Just today Brody said as soon as he snapped on his Ponto 4s, “Hey, Mom, did you know that every morning the birds are singing?” I said, “Yes, Brody, did you just hear that?” He said, “Yep, I just found out that they sing every morning. I heard them yesterday and today and since I’ve had my new Pontos.”  So sweet. And innocent. He did not know everything he was missing.  We listen to music daily and Brody is often singing. We could always recognize the song he was singing by the tune, but the words were never understandable.  Since having his Ponto 4s, he is asking about the lyrics in songs on the radio saying, “Ha! I never heard that before.”  And, he is singing the correct words! We are thrilled.

Click through the link to find out everything you need to know about upgrading your Ponto device!

 

 

 

Why You Should Consider Implantation if You Use a Softband – Part 1

We are pleased to be able to offer options for people with hearing loss to benefit from our Ponto™ processors at all ages and with differing health conditions. Our processor can be worn on a hard headband, attached to a hat, or on a softband – the latter of which is particular popular with our juvenile wearers. However, the Ponto was developed as part of a complete bone anchored hearing system, meaning wearers will experience peak performance when it is attached via an abutment directly to their skull. And while children under five aren’t candidates for the implant surgery due to their developing skulls, we encourage all adults and parents of kids over five whose physical conditions don’t preclude the surgery to seriously consider implantation. Here’s why.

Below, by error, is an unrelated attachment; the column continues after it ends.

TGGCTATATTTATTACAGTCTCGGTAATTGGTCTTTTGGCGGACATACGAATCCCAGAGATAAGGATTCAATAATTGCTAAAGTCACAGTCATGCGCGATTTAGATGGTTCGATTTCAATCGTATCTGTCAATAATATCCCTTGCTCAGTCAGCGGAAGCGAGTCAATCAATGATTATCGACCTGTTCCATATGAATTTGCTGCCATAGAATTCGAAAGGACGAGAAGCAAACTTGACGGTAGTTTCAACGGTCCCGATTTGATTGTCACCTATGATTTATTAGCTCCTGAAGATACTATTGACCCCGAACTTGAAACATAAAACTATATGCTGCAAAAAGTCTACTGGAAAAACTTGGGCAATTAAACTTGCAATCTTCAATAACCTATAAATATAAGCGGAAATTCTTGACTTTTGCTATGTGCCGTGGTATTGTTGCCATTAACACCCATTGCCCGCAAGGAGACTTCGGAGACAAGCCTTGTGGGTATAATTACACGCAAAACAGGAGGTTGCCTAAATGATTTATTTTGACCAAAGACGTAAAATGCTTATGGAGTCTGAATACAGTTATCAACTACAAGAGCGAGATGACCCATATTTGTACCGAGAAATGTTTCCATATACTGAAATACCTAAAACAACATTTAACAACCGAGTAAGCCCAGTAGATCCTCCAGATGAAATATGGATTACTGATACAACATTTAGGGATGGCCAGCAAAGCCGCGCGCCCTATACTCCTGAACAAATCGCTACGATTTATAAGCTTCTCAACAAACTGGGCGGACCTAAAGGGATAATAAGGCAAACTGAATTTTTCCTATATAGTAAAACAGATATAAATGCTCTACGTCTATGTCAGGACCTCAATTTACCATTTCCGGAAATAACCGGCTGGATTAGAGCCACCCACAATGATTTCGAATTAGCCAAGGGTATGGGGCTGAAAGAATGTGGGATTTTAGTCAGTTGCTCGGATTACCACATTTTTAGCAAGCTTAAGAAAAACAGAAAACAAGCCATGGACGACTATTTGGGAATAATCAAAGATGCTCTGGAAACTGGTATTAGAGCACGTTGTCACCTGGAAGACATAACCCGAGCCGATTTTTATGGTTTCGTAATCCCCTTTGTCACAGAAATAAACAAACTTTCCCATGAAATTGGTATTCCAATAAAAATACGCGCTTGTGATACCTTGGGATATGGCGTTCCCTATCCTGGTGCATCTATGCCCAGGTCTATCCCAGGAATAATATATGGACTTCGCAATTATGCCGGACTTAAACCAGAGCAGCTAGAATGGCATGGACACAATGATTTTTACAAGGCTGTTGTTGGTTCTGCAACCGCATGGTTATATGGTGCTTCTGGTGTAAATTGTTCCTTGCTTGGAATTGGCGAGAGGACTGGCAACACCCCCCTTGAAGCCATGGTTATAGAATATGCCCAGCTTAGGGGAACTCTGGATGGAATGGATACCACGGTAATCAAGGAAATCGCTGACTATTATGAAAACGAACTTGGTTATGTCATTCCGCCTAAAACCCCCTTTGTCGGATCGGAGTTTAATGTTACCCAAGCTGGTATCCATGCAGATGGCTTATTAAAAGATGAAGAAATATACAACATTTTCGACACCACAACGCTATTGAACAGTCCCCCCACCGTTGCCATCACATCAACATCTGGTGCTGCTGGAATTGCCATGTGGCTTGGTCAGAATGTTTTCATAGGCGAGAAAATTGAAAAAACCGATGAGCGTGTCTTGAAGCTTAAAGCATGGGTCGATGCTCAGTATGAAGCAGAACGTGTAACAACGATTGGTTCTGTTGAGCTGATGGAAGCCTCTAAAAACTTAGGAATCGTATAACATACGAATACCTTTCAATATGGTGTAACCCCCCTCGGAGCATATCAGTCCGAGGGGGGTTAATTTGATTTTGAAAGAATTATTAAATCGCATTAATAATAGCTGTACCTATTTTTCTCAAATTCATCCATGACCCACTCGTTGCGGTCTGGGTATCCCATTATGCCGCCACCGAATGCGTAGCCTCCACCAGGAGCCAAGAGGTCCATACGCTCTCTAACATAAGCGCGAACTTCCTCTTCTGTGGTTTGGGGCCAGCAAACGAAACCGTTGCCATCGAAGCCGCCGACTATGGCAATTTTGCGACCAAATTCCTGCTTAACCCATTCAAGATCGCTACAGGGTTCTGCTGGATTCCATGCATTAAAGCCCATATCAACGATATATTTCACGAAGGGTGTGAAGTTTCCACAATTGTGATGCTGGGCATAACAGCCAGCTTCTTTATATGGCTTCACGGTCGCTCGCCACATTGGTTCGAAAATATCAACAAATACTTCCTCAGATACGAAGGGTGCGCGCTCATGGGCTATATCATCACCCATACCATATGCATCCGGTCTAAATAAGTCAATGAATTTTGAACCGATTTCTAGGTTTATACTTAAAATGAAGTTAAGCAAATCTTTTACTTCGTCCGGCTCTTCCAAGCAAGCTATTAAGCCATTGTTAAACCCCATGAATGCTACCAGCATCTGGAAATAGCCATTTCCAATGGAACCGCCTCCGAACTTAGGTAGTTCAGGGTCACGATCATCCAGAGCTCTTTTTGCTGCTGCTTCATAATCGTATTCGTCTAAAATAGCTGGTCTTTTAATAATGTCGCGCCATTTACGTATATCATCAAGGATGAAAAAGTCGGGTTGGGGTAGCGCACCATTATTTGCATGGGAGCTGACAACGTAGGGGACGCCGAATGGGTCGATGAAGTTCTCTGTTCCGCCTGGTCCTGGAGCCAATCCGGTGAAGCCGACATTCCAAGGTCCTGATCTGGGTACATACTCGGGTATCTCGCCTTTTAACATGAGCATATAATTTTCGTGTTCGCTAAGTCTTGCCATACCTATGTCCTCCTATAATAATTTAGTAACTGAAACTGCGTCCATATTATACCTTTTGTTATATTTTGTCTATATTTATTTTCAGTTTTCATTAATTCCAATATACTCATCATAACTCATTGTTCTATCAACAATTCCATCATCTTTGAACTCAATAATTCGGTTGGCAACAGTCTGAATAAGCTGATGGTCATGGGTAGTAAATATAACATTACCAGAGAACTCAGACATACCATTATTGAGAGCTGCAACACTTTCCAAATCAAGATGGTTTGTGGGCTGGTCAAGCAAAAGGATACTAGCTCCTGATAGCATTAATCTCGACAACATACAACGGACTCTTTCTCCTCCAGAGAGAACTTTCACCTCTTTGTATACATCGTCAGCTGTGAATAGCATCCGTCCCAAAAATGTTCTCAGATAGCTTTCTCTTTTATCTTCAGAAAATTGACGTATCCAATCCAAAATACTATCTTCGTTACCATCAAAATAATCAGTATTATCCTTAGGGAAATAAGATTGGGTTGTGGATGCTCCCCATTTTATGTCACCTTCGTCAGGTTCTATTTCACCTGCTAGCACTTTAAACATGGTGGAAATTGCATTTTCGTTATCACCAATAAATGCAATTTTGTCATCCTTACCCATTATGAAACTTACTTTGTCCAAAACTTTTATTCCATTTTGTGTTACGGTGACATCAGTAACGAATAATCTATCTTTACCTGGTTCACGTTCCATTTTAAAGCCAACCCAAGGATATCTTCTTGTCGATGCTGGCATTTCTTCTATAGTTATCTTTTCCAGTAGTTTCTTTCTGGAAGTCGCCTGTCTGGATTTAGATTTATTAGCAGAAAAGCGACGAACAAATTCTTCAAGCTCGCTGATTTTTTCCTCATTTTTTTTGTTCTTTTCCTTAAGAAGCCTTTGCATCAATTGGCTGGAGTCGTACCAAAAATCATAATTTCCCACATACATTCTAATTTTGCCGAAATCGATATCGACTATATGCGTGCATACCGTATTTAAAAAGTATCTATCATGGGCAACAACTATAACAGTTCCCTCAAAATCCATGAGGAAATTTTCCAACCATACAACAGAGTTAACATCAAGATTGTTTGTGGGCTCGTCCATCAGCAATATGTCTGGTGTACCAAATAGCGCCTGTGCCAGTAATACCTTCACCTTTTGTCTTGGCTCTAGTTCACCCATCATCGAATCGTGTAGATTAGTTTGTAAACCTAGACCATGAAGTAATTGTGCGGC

The MIPS procedure

The surgical method Oticon Medical uses is called MIPS (minimally invasive Ponto surgery). This procedure involves having a small titanium implant carefully inserted into the bone behind your ear. The operation can be performed under local anesthetic, and in most cases, it takes no more than a day or two to recover. Many older children and most adults can undergo MIPS successfully, unless they have a condition that affects skin or bone thickness. A consultation with a surgeon can help you determine whether you or your child is a qualified candidate.